Quigley (2002) places Jeffers in a direct line between Thoreau (1817-1862) and later authors such as Edward Abbey (1927-1989) and Gary Snyder (1930- ) in the development of modern environmentalism. Of these writers, Jeffers was the most critical of how man has misused the world, and perhaps the most pessimistic. However, Abbey, Snyder and other writers have taken to heart his criticisms and tried to formulate new and better ways for man and nature to interact. Wyatt (1986) has written of the affinity between Jeffers and Snyder, both of whom spent much time building homes to fit in with the natural world. John Elder (1985) discussed Jeffers and nature in the context of how nature and humanity must interact – a process that he terms “culture:”

In learning to find equivalence between mountains, grass, and man, we gain the composure of a larger design. It is not a fixed, symmetrical rose, like Dante’s covering order, but rather a process of tidal exchange, of decay and renewal. Only as we learn to see it in a natural order beyond man’s civilized system may the human waste-land be redeemed and the individual made whole. Conversely, unless the city is restored and human life brought back into physical and spiritual balance, the wilderness beloved of fierce solitaries like Jeffers will inevitably be destroyed. The circuit of mutual dependence between nature and civilization defines my understanding of the word culture: it is a process rather than a product, something that grows rather than being manufactured. And only in poetry is culture fully realized.</p>

In Retrospect

Jeffers wrote some powerful but difficult longer poems and some fine shorter lyrics. I would like to end the posting with one of his early poems – The Excesses of God (1924) – together with the engraving by Malette Dean that accompanies the poem in his 1956 book:

Is it not by his high superfluousness we know
Our God? For to equal a need
Is natural, animal, mineral: but to fling
Rainbows over the rain
And beauty above the moon, and secret rainbows
On the domes of deep sea-shells,
And make the necessary embrace of breeding
Beautiful also as fire,
Not even the weeds to multiply without blossom
Nor the birds without music:
There is the great humaneness at the heart of things,
The extravagant kindness, the fountain
Humanity can understand, and would flow likewise
If power and desire were perch-mates.(CP I, 4)

 

Resources

The website of the Robinson Jeffers Association provides links to many different resources about the poet, including an archive of most of the issues of the journal Jeffers Studies.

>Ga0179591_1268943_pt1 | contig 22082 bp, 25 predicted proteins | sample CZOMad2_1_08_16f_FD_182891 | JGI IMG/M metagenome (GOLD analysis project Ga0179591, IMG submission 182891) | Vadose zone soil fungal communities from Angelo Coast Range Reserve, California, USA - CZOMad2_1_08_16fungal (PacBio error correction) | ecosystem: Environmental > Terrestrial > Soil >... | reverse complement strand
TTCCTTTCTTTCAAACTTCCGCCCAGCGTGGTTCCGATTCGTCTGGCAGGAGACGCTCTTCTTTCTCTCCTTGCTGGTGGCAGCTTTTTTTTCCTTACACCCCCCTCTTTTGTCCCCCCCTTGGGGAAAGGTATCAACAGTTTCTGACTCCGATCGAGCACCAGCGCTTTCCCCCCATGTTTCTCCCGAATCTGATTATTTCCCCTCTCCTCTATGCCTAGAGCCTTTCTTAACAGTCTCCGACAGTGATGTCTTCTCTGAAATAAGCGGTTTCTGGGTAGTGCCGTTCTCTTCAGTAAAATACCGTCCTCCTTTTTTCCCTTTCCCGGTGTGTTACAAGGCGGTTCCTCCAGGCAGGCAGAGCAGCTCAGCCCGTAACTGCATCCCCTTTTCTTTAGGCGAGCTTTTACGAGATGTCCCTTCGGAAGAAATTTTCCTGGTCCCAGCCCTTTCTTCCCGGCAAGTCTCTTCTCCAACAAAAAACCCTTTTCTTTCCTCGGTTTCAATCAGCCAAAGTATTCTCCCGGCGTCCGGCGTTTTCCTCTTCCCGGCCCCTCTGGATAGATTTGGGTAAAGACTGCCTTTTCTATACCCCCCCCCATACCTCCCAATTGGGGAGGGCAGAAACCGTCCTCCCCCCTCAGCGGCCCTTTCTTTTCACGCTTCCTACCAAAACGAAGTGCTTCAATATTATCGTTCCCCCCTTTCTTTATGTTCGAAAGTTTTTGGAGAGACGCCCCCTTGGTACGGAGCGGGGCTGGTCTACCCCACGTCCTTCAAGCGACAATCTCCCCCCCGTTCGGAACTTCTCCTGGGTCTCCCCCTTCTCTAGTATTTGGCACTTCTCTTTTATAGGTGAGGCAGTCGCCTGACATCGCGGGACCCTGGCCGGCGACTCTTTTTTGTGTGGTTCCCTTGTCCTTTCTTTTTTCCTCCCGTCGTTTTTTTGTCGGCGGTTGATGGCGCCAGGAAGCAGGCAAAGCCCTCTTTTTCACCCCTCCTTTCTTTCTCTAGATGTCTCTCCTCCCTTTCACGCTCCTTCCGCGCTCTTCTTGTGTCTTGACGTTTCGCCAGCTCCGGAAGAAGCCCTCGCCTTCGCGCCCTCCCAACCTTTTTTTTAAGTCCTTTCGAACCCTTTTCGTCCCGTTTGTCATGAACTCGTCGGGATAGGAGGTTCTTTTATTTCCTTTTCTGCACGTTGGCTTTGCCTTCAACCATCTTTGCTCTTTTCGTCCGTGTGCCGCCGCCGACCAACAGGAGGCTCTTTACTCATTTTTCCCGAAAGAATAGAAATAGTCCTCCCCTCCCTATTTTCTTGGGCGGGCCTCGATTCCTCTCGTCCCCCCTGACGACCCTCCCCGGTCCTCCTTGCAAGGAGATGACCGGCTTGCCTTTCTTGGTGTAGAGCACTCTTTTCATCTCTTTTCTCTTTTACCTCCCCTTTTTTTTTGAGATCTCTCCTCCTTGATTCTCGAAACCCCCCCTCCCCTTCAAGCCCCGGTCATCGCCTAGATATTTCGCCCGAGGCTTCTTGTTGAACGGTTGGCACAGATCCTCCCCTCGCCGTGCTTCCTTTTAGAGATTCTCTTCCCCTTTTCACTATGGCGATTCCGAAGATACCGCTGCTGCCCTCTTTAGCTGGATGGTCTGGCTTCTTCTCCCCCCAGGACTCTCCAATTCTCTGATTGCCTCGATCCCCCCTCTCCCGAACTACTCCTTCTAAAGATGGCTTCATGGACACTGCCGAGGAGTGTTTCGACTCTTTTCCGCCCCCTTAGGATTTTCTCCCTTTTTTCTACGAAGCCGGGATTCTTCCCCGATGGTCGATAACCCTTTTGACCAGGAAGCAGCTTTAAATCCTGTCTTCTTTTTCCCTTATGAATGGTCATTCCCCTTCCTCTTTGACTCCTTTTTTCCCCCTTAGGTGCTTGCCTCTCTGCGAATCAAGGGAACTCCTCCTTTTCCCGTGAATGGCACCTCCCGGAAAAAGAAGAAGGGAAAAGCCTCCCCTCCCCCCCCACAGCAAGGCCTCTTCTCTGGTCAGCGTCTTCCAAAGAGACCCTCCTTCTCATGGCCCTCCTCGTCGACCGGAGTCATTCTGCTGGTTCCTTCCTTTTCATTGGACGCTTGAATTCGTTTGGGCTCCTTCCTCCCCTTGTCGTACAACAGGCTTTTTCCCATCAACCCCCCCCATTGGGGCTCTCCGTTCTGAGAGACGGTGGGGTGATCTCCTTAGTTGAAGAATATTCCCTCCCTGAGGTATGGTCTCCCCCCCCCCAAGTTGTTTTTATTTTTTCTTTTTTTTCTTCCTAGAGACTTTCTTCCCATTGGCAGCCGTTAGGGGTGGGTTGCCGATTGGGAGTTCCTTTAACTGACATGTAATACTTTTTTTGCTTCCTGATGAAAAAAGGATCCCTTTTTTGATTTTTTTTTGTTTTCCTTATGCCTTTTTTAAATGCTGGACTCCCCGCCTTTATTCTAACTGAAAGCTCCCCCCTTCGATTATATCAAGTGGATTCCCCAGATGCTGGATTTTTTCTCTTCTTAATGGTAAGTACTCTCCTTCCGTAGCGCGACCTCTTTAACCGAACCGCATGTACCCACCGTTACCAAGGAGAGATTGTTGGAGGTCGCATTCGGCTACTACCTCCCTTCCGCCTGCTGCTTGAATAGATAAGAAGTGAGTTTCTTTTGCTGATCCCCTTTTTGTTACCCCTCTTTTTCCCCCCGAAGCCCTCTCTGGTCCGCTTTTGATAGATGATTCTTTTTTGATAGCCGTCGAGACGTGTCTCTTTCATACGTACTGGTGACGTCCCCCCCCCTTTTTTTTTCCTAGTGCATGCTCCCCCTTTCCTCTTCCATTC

References

Adams, A., Jeffers, R., & Brower, D. (1965). Not man apart: Lines from Robinson Jeffers with photographs of the Big Sur Coast. Sierra Club.

Bonazzi, M. (2020). Protagoras. Stanford Encyclopedia of Philosophy.

Carpenter, F. I. (1981). The inhumanism of Robinson Jeffers. Western American Literature, 16(1), 19-25

Chapman, S. (2002). De Rerum Virtute: a critical anatomy. Jeffers Studies, 6(4), 22-35.

Dickey, J. (1964). Review of The Beginning and the End and Other Poems. Poetry, 103(5), 316-324.

Elder, J. (1985). Imagining the Earth: poetry and the vision of nature. University of Illinois Press.

Forbes, E. L. (1942). Of the Dignity of Man: Oration of Giovanni Pico Della Mirandola, Count of Concordia. Journal of the History of Ideas, 3(3), 347-354. 

Greenan, E. (1998). Of Una Jeffers. Story Line Press.

Hass, R. (1987). Robinson Jeffers: the poetry and the life. The American Poetry Review. 16(6), 33-41. (a reprint of the introduction to Rock and Hawk: A Selection of Shorter Poems by Robinson Jeffers)

Hymes, D. (1991). Jeffers’ artistry of line. In Zaller, R. (Ed.) Centennial essays for Robinson Jeffers. (pp. 226-267). University of Delaware Press.

Jeffers, R. (1938). The selected poetry of Robinson Jeffers. Random House.

Jeffers, R. (1956). Themes in my poems. Book Club of California.

Jeffers, R. (Ed. Hunt, T., 2001). The selected poetry of Robinson Jeffers. Stanford University Press.

Jeffers, R. (Ed. Hunt, T., 1988-2002). The collected poetry of Robinson Jeffers. (5 volumes). Stanford University Press.

Jeffers, R. (Ed. Karman, J., 2009-2015). The collected letters of Robinson Jeffers: with selected letters of Una Jeffers. (3 volumes) Stanford University Press.

Jeffers, R., Baer, M., & Karman, J. (2001). Stones of the Sur. Stanford University Press.

Karman, J. (2015). Robinson Jeffers: poet and prophet. Stanford University Press.

Lioi, A. (2016). Knocking our heads to pieces against the night: going cosmic with Robinson Jeffers. In Tangney, S. (Ed.) The wild that attracts us: new critical essays on Robinson Jeffers. (pp 117-140). University of New Mexico Press.

Nafis-Sahely, A. (2016). If you believe that you’ll believe anything – Robinson Jeffers: Poet and Prophet. Wild Court.

Nolte, W. H. (1978). Robinson Jeffers redivivus. The Georgia Review, 32(2), 429-434.

Quigley, P. (2002) Carrying the weight: Jeffers’s Role in preparing the way for ecocriticism. Jeffers Studies, 6(4), 46-68.

Shebl, J. M. (1976). In this wild water: the suppressed poems of Robinson Jeffers. Ward Ritchie Press.

Wyatt, D. (1986). Jeffers, Snyder, and the ended world. In The Fall into Eden. (pp. 174–205). Cambridge University Press.

Zaller, R. (1991). Robinson Jeffers, American poetry and a thousand years. In Zaller, R. (Ed.) Centennial essays for Robinson Jeffers. (pp. 29-43). University of Delaware Press.

Zaller, R. (2012). Robinson Jeffers and the American sublime. Stanford University Press.